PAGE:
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Short report
A human laterality disorder associated with recessive CCDC11 mutation
  1. Zeev Perles1,
  2. Yuval Cinnamon2,
  3. Asaf Ta-Shma3,
  4. Avraham Shaag2,
  5. Tom Einbinder3,
  6. Azaria J J T Rein1,
  7. Orly Elpeleg2
  1. 1Department of Pediatric Cardiology, Hadassah-Hebrew University Medical Center, Jerusalem, Israel
  2. 2Monique and Jacques Roboh Department of Genetic Research, Hadassah-Hebrew University Medical Center, Jerusalem, Israel
  3. 3Department of Pediatrics, Hadassah-Hebrew University Medical Center, Jerusalem, Israel
  1. Correspondence to Professor Orly Elpeleg, Hadassah-Hebrew University Medical Centre, Jerusalem 91120, Israel; elpeleg{at}hadassah.org.il

Abstract

Background Significant advancements in understanding the molecular pathophysiology of laterality determination were recently made. However, there are large gaps in our knowledge of the initial processes that lead to laterality defects, such as heterotaxy syndrome (HS, also known as situs ambiguous) and situs inversus totalis (SIT). The former refers to abnormal distribution of visceral organs, and the latter refers to a complete laterality inversion of both abdominal and thoracic viscera.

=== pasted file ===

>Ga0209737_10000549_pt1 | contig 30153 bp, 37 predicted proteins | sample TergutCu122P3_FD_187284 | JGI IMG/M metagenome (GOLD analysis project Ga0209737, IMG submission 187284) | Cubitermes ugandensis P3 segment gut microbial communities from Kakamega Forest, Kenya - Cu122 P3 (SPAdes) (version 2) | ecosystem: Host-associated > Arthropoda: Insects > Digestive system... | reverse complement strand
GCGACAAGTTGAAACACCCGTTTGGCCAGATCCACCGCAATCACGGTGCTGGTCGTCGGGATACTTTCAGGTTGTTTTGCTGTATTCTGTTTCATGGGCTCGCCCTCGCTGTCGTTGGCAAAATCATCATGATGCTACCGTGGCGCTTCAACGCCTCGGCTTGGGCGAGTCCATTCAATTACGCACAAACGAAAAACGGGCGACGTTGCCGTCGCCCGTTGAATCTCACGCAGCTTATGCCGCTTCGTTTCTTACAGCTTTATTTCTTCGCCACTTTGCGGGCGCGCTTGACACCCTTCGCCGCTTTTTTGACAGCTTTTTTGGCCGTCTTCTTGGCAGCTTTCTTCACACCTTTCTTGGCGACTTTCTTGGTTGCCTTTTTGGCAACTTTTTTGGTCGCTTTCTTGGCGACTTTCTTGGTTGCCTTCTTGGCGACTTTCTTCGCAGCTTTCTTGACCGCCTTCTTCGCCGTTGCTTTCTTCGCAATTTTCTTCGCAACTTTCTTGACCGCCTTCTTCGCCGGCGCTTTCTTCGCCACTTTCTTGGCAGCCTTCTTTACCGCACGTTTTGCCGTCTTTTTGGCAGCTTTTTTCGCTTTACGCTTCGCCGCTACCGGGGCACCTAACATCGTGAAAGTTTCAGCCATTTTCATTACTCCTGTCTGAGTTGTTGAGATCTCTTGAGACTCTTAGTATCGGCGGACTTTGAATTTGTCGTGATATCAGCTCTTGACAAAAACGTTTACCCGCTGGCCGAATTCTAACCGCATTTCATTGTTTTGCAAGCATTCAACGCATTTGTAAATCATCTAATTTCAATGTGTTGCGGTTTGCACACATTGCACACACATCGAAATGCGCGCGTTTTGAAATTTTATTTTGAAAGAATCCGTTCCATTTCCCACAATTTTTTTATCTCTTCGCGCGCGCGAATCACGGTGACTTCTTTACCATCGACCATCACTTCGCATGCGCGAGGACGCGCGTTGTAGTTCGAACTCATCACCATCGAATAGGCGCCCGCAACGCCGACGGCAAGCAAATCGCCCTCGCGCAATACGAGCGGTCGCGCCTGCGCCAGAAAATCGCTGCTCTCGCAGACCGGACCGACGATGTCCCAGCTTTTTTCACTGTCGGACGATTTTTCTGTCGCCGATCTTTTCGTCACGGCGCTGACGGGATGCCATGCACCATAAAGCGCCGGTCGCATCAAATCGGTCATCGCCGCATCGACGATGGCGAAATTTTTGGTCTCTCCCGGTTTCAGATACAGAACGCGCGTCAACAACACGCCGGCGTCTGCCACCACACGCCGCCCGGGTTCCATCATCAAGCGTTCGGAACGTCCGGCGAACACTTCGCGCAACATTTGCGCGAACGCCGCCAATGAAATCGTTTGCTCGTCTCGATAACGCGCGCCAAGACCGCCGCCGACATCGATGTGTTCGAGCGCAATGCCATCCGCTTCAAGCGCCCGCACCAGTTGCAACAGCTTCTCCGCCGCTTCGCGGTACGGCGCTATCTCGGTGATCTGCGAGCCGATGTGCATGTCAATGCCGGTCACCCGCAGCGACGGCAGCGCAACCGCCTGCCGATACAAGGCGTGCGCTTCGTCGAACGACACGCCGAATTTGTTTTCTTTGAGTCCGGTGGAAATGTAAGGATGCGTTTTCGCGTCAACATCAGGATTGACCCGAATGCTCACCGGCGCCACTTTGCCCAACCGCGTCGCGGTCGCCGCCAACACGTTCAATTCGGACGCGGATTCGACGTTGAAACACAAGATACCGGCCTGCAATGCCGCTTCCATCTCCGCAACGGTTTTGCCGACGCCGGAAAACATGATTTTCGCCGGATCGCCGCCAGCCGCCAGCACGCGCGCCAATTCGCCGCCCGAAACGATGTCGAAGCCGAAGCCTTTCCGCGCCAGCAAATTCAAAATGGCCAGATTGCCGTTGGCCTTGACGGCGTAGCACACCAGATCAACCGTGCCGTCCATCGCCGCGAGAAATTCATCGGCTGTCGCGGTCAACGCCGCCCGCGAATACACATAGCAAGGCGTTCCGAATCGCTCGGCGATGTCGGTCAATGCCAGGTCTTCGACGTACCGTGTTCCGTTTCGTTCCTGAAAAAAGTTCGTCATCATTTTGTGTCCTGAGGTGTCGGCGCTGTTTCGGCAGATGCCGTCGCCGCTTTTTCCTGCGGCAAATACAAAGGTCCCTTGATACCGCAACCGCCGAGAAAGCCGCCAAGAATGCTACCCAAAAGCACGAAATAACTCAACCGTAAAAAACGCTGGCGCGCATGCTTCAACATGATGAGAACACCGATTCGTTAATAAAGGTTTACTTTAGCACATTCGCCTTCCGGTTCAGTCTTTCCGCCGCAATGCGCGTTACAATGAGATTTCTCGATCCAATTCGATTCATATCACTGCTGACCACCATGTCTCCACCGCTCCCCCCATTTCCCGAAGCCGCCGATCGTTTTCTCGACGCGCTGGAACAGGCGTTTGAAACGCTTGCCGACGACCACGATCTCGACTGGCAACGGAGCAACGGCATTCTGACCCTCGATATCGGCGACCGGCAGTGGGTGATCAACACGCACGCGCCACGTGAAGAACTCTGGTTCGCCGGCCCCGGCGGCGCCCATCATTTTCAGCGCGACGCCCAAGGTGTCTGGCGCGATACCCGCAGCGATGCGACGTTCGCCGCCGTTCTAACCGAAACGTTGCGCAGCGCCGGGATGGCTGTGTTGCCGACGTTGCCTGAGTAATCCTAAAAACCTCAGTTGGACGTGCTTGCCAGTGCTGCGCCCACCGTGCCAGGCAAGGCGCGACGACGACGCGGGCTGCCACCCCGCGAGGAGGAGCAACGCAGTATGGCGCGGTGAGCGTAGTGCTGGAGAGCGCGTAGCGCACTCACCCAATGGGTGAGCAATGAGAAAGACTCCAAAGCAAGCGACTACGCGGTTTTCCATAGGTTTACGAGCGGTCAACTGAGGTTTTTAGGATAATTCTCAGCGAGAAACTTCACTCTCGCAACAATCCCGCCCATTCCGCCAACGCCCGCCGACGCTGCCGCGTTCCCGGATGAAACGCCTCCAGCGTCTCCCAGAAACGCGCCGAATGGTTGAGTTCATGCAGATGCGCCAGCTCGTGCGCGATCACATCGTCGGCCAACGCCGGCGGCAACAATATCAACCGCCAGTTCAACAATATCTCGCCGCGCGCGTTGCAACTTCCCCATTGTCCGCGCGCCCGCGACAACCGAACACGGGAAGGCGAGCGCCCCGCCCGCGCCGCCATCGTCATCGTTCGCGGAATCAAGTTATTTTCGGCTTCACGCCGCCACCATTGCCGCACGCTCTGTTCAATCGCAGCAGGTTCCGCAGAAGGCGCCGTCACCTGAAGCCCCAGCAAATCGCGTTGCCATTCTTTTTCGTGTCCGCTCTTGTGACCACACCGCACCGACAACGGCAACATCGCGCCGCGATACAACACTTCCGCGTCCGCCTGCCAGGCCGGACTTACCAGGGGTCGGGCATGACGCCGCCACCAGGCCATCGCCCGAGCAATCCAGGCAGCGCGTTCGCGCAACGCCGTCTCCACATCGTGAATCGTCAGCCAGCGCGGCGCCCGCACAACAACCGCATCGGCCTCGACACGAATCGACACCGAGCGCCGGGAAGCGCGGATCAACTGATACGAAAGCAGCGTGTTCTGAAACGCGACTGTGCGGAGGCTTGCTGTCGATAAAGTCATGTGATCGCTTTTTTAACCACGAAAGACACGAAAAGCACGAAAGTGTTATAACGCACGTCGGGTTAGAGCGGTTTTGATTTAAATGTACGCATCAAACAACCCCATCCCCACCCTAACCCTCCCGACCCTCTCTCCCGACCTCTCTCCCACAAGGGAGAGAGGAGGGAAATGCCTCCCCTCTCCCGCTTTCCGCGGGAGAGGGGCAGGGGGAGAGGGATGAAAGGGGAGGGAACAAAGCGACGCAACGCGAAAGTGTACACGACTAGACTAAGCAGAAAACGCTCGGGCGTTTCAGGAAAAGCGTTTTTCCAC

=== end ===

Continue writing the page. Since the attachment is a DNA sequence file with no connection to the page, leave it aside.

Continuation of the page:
Methods In order to identify a mutated gene in SIT and HS patients, the authors performed homozygosity mapping in a consanguineous family with laterality disorders identified in two siblings.

Results A homozygous deleterious mutation in the CCDC11 gene was identified in the patients. The mutation resulted in an abnormally smaller protein in the patient's skin fibroblasts. The parents and five healthy siblings were heterozygous for the mutation, which was not present in 112 anonymous controls.

Conclusions Few genes have been associated with both SIT and HS, usually accompanied by other abnormalities. The authors suggest that CCDC11 is associated with autosomal recessive laterality defects of diverse phenotype resulting in SIT in one individual family member who is otherwise healthy, and in complex laterality anomalies (HS) in another member. This report underscores the importance of CCDC11 in laterality determination.

  • Cilia
  • situs inversus totalis
  • heterotaxy
  • CCDC11
  • homozygousity mapping
  • developmental
  • congenital heart disease
  • cardiovascular medicine
  • cardiomyopathy
  • genetics
  • neuromuscular disease
  • molecular genetics

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Footnotes

  • ZP and YC contributed equally to this work.

  • Competing interests None.

  • Patient consent The parents signed the Hadassah consent form, translated to Arabic.

  • Ethics approval Ethics approval was provided by the Hadassah Helsinki committee.

  • Provenance and peer review Not commissioned; externally peer reviewed.

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